Similar results as shown in FIGS. 2 and 3 were obtained if coal from the Ruhr (West Germany) and from Russia was ground to prepare suspensions having a content of solid matter of more than 65%. Generally the conditions of the process have to be determined depending on the quality of the solid matter, the required amount of fine solid particles and the required viscosity. After starting the process it can be continued over a long period. When the properties of the basic materials deviate from the values originally found or when wear occurs in the ball mill, the conditions and/or the composition of the additives are amended and thereby the features of the suspension maintained constant.
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|SU1011262A1 *||Title not available|
|1||"Bedienungs-Handbuch Helos 12LA"--Sympatec GmbH, Handbook describing Particle Size Analyzer, made by Sympatec GmbH.|
|2||"Betriebsanleitung fur Rotovisco RV12" by Haake, Handbook describing Viscosity Meter Made by Haake Mess-Technik GmbH u. Co.|
|3||"Particle Size Measurement" by Terence Allen, Ph.D., published by Chapman and Hall Ltd, London, pp. 98-99.|
|4||*||Bedienungs Handbuch Helos 12LA Sympatec GmbH, Handbook describing Particle Size Analyzer, made by Sympatec GmbH.|
|5||*||Betriebsanleitung f r Rotovisco RV12 by Haake, Handbook describing Viscosity Meter Made by Haake Mess Technik GmbH u. Co.|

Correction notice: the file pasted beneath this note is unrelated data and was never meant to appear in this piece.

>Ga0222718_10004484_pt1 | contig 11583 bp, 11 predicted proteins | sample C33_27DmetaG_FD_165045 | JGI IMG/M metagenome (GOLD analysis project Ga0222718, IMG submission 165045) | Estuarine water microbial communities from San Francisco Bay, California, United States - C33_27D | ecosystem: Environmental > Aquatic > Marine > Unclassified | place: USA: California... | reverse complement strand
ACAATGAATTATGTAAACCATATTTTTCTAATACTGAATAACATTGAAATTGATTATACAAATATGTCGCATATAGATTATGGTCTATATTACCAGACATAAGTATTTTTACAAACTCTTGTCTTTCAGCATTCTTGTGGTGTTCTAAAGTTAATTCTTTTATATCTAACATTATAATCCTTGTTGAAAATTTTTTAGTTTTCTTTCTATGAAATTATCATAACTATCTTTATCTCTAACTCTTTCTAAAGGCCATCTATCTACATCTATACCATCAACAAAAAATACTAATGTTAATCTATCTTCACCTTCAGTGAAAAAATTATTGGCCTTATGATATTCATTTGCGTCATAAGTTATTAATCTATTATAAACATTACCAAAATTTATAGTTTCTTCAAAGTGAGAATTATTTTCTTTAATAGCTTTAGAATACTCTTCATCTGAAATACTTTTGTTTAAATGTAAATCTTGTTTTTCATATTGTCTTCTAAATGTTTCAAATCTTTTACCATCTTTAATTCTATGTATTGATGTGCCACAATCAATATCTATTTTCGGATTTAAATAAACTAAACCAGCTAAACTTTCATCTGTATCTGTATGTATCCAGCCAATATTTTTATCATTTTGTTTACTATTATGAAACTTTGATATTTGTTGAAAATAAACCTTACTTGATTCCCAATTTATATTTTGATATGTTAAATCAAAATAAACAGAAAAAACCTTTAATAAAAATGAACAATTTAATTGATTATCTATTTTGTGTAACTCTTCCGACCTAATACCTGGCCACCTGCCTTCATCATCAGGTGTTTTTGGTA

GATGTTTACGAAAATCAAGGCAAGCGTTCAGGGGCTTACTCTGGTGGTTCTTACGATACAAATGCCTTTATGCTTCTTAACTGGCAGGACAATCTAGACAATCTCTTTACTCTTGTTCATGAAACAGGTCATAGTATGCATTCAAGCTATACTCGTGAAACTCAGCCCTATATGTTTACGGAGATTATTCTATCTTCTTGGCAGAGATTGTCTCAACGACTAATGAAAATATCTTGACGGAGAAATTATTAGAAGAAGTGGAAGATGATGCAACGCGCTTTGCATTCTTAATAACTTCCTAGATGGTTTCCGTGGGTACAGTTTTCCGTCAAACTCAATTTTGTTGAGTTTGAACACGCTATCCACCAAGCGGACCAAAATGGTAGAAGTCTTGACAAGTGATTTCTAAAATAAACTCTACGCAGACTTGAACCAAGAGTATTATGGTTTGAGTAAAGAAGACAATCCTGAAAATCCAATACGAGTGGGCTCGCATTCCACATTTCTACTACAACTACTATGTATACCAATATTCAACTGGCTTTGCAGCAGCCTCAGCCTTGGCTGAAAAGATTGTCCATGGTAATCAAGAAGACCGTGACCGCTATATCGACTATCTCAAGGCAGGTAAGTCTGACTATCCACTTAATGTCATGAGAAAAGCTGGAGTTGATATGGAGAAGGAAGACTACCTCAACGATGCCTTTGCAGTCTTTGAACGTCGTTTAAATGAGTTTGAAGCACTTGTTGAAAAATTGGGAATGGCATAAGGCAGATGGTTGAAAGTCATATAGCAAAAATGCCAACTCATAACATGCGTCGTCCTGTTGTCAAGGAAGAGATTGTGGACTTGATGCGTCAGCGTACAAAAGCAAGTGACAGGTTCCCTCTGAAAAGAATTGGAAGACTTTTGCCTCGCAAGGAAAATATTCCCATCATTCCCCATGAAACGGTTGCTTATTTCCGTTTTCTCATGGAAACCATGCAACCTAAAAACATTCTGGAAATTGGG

|6||*||Particle Size Measurement by Terence Allen, Ph.D., published by Chapman and Hall Ltd, London, pp. 98 99.|
|Citing Patent||Filing date||Publication date||Applicant||Title|
|US4900330 *||Feb 4, 1987||Feb 13, 1990||Babcock-Hitachi Kabushiki-Baisha||Process for producing a high concentration coal-water slurry|
|US5299746 *||Aug 26, 1992||Apr 5, 1994||Chemische Betriebe Pluto Gmbh||Apparatus and method for direct solid-fortification of fuels with ferrocene|
|US5993054 *||Feb 24, 1995||Nov 30, 1999||Exxon Chemical Patents, Inc.||System and method for continuously and simultaneously injecting two or more additives into a main stream of oleaginous liquid|
|US20130045143 *||Aug 19, 2011||Feb 21, 2013||General Electric Company||Fuel slurry heating system and method|
|U.S. Classification||241/16, 241/36, 241/21, 241/34|
|International Classification||B01F3/12, C10L1/32, B01F15/04, B01F15/00, B01J13/00, B65G53/30|
|Cooperative Classification||B01F2003/125, B01F15/0408, B01F15/00253|
|European Classification||B01F15/00K4, B01F15/04D|
|Mar 17, 1986||AS||Assignment|
Owner name: SALZGITTER INDUSTRIEBAU GMBH
Free format text: ASSIGNMENT OF ASSIGNORS INTEREST.;ASSIGNOR:KLOSE, REINHARD;REEL/FRAME:004528/0673
Effective date: 19860228
|Apr 19, 1991||FPAY||Fee payment|
Year of fee payment: 4
|Jun 27, 1995||REMI||Maintenance fee reminder mailed|
|Nov 19, 1995||LAPS||Lapse for failure to pay maintenance fees|
|Jan 30, 1996||FP||Expired due to failure to pay maintenance fee|
Effective date: 19951122